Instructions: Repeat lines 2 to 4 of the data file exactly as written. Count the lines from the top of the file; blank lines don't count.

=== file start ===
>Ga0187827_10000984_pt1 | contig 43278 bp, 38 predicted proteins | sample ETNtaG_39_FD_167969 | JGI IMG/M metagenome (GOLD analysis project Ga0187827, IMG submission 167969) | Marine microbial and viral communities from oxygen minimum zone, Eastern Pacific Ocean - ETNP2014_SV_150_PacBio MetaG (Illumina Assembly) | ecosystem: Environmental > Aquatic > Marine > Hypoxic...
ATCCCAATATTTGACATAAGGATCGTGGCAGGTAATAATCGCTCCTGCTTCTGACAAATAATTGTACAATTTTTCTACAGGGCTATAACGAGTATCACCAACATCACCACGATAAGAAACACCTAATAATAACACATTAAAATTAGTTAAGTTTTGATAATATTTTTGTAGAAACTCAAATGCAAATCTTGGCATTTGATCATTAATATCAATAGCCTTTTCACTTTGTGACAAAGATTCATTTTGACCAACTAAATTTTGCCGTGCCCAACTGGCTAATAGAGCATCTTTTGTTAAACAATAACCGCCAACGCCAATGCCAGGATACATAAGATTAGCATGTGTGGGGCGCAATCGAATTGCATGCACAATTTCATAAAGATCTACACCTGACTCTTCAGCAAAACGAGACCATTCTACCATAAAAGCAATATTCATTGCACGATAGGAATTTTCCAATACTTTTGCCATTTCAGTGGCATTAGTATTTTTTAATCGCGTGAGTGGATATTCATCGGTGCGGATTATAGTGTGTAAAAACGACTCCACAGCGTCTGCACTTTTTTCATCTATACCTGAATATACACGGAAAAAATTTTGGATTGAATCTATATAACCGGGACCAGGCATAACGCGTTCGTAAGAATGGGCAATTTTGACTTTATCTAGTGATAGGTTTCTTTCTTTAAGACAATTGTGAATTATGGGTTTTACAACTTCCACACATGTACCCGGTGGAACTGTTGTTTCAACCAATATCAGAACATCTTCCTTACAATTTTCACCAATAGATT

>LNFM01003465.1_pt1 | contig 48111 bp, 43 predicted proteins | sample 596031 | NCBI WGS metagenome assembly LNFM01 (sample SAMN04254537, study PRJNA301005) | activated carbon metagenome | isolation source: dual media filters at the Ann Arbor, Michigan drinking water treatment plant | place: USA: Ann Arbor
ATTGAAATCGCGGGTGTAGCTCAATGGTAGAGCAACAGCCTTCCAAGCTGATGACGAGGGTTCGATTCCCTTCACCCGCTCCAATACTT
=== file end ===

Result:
ATCCCAATATTTGACATAAGGATCGTGGCAGGTAATAATCGCTCCTGCTTCTGACAAATAATTGTACAATTTTTCTACAGGGCTATAACGAGTATCACCAACATCACCACGATAAGAAACACCTAATAATAACACATTAAAATTAGTTAAGTTTTGATAATATTTTTGTAGAAACTCAAATGCAAATCTTGGCATTTGATCATTAATATCAATAGCCTTTTCACTTTGTGACAAAGATTCATTTTGACCAACTAAATTTTGCCGTGCCCAACTGGCTAATAGAGCATCTTTTGTTAAACAATAACCGCCAACGCCAATGCCAGGATACATAAGATTAGCATGTGTGGGGCGCAATCGAATTGCATGCACAATTTCATAAAGATCTACACCTGACTCTTCAGCAAAACGAGACCATTCTACCATAAAAGCAATATTCATTGCACGATAGGAATTTTCCAATACTTTTGCCATTTCAGTGGCATTAGTATTTTTTAATCGCGTGAGTGGATATTCATCGGTGCGGATTATAGTGTGTAAAAACGACTCCACAGCGTCTGCACTTTTTTCATCTATACCTGAATATACACGGAAAAAATTTTGGATTGAATCTATATAACCGGGACCAGGCATAACGCGTTCGTAAGAATGGGCAATTTTGACTTTATCTAGTGATAGGTTTCTTTCTTTAAGACAATTGTGAATTATGGGTTTTACAACTTCCACACATGTACCCGGTGGAACTGTTGTTTCAACCAATATCAGAACATCTTCCTTACAATTTTCACCAATAGATT

>LNFM01003465.1_pt1 | contig 48111 bp, 43 predicted proteins | sample 596031 | NCBI WGS metagenome assembly LNFM01 (sample SAMN04254537, study PRJNA301005) | activated carbon metagenome | isolation source: dual media filters at the Ann Arbor, Michigan drinking water treatment plant | place: USA: Ann Arbor
ATTGAAATCGCGGGTGTAGCTCAATGGTAGAGCAACAGCCTTCCAAGCTGATGACGAGGGTTCGATTCCCTTCACCCGCTCCAATACTT